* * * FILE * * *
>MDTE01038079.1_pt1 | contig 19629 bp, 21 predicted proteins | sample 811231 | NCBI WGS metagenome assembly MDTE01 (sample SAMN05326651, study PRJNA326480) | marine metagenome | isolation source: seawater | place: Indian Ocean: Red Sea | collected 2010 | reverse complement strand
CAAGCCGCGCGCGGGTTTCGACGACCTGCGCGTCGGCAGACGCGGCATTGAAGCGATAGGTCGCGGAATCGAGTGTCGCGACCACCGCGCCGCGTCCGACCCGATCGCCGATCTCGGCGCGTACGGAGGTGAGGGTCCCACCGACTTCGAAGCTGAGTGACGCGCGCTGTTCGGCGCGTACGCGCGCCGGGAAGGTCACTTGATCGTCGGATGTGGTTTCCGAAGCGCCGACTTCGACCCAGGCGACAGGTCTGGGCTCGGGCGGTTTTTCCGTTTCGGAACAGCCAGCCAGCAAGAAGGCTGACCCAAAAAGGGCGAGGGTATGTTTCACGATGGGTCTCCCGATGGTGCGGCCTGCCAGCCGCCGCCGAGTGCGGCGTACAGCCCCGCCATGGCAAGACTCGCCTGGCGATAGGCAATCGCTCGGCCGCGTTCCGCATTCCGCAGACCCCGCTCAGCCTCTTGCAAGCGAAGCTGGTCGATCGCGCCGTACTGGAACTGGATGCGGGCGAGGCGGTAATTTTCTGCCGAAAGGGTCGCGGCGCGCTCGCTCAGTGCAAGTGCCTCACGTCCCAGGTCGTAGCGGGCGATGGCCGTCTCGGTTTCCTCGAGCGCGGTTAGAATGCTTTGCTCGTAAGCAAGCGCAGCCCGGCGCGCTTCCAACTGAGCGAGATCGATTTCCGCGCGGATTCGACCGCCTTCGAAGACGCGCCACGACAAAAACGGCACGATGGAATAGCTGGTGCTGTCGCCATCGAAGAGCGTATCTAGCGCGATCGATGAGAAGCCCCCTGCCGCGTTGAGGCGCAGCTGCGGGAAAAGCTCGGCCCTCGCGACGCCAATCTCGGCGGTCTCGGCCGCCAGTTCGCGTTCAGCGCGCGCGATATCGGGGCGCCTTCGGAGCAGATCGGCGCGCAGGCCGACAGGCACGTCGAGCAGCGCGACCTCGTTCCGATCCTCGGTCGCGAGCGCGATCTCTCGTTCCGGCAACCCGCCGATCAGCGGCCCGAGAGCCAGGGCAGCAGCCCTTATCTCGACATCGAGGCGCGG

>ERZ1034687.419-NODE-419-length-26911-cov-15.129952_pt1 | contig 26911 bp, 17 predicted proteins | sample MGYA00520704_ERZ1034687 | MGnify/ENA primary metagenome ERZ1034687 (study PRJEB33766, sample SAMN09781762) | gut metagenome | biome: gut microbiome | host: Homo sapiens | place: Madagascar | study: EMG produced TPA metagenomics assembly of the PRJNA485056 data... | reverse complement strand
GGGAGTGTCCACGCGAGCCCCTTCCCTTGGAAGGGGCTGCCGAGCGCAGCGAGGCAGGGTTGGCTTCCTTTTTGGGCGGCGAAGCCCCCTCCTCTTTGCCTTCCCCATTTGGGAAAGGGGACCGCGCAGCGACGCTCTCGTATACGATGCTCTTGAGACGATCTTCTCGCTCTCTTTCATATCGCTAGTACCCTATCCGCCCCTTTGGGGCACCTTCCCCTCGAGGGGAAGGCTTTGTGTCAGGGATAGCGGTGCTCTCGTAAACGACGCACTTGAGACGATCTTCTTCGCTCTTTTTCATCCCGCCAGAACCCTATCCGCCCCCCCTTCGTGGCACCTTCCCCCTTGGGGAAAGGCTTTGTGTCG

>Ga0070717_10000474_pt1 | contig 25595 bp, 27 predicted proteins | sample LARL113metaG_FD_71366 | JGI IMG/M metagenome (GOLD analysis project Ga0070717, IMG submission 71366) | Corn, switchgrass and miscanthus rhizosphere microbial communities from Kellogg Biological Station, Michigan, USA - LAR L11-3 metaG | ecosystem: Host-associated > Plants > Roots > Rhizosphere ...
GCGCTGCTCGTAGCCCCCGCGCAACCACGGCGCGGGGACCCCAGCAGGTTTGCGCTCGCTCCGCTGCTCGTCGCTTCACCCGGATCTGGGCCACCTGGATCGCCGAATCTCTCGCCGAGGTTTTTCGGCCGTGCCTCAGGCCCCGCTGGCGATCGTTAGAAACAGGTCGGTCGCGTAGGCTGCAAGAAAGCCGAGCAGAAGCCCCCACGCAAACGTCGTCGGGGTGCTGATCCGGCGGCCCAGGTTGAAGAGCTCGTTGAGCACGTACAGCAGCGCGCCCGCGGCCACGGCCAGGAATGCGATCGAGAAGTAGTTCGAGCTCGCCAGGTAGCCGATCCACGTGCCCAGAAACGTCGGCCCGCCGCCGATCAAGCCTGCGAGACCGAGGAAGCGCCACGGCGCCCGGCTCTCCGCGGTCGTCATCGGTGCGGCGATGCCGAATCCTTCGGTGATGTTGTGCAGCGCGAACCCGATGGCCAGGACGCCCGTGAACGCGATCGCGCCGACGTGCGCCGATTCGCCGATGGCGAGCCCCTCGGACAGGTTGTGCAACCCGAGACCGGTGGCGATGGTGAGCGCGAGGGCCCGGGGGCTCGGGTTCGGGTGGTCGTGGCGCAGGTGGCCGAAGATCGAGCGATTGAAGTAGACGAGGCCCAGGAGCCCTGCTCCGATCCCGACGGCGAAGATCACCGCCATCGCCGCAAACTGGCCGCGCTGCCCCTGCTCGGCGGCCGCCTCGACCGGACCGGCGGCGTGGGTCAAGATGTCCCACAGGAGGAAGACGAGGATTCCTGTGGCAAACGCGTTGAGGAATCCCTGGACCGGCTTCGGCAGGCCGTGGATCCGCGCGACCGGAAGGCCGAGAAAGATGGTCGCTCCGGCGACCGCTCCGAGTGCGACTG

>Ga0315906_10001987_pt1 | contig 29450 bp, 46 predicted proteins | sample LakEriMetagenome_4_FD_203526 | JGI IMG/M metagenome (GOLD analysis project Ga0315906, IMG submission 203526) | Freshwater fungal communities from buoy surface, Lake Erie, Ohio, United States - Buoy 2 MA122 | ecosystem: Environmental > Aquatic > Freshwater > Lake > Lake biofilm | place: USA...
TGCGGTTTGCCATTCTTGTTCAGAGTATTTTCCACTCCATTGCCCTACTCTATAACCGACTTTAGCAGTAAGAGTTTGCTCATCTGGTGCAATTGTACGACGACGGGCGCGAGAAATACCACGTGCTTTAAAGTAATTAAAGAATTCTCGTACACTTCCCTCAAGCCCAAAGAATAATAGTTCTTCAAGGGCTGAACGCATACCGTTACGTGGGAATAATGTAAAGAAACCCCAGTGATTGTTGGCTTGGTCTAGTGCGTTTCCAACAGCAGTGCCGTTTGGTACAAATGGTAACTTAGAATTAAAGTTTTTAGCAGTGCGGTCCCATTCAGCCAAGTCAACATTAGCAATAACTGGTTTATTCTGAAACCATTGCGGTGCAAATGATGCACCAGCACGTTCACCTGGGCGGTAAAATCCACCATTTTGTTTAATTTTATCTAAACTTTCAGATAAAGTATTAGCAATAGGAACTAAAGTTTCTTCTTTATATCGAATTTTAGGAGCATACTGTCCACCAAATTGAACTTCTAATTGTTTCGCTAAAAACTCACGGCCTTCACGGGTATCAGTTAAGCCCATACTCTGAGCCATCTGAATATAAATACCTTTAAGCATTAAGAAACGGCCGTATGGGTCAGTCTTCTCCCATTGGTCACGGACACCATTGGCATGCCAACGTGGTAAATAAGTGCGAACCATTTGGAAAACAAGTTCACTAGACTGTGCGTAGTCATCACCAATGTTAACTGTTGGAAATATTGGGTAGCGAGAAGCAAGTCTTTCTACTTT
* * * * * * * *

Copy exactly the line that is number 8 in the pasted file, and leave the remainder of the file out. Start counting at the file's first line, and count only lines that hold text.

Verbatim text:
TGCGGTTTGCCATTCTTGTTCAGAGTATTTTCCACTCCATTGCCCTACTCTATAACCGACTTTAGCAGTAAGAGTTTGCTCATCTGGTGCAATTGTACGACGACGGGCGCGAGAAATACCACGTGCTTTAAAGTAATTAAAGAATTCTCGTACACTTCCCTCAAGCCCAAAGAATAATAGTTCTTCAAGGGCTGAACGCATACCGTTACGTGGGAATAATGTAAAGAAACCCCAGTGATTGTTGGCTTGGTCTAGTGCGTTTCCAACAGCAGTGCCGTTTGGTACAAATGGTAACTTAGAATTAAAGTTTTTAGCAGTGCGGTCCCATTCAGCCAAGTCAACATTAGCAATAACTGGTTTATTCTGAAACCATTGCGGTGCAAATGATGCACCAGCACGTTCACCTGGGCGGTAAAATCCACCATTTTGTTTAATTTTATCTAAACTTTCAGATAAAGTATTAGCAATAGGAACTAAAGTTTCTTCTTTATATCGAATTTTAGGAGCATACTGTCCACCAAATTGAACTTCTAATTGTTTCGCTAAAAACTCACGGCCTTCACGGGTATCAGTTAAGCCCATACTCTGAGCCATCTGAATATAAATACCTTTAAGCATTAAGAAACGGCCGTATGGGTCAGTCTTCTCCCATTGGTCACGGACACCATTGGCATGCCAACGTGGTAAATAAGTGCGAACCATTTGGAAAACAAGTTCACTAGACTGTGCGTAGTCATCACCAATGTTAACTGTTGGAAATATTGGGTAGCGAGAAGCAAGTCTTTCTACTTT